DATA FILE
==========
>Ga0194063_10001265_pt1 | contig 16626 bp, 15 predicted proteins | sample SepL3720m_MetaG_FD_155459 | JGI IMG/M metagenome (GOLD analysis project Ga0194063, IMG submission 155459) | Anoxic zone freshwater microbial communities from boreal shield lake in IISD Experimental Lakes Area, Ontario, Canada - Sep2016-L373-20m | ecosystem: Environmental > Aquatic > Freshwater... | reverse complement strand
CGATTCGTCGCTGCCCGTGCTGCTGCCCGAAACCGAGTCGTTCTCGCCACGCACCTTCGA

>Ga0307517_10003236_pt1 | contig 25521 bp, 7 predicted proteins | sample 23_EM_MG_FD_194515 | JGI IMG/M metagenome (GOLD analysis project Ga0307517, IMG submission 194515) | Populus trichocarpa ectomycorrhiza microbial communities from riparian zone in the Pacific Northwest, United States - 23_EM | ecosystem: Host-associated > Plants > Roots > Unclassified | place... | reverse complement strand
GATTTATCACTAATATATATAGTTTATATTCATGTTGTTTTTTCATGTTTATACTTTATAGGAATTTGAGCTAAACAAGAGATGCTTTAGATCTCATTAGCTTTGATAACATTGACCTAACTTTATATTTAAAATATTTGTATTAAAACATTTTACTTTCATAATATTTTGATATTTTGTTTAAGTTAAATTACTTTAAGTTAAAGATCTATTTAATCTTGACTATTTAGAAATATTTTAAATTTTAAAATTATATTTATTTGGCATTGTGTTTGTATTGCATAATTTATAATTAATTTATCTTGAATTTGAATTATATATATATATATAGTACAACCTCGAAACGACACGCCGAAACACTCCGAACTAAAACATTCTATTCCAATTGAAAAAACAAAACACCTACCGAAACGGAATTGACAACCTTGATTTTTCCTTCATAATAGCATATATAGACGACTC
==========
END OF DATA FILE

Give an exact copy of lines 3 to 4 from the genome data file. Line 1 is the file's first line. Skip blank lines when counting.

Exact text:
>Ga0307517_10003236_pt1 | contig 25521 bp, 7 predicted proteins | sample 23_EM_MG_FD_194515 | JGI IMG/M metagenome (GOLD analysis project Ga0307517, IMG submission 194515) | Populus trichocarpa ectomycorrhiza microbial communities from riparian zone in the Pacific Northwest, United States - 23_EM | ecosystem: Host-associated > Plants > Roots > Unclassified | place... | reverse complement strand
GATTTATCACTAATATATATAGTTTATATTCATGTTGTTTTTTCATGTTTATACTTTATAGGAATTTGAGCTAAACAAGAGATGCTTTAGATCTCATTAGCTTTGATAACATTGACCTAACTTTATATTTAAAATATTTGTATTAAAACATTTTACTTTCATAATATTTTGATATTTTGTTTAAGTTAAATTACTTTAAGTTAAAGATCTATTTAATCTTGACTATTTAGAAATATTTTAAATTTTAAAATTATATTTATTTGGCATTGTGTTTGTATTGCATAATTTATAATTAATTTATCTTGAATTTGAATTATATATATATATATAGTACAACCTCGAAACGACACGCCGAAACACTCCGAACTAAAACATTCTATTCCAATTGAAAAAACAAAACACCTACCGAAACGGAATTGACAACCTTGATTTTTCCTTCATAATAGCATATATAGACGACTC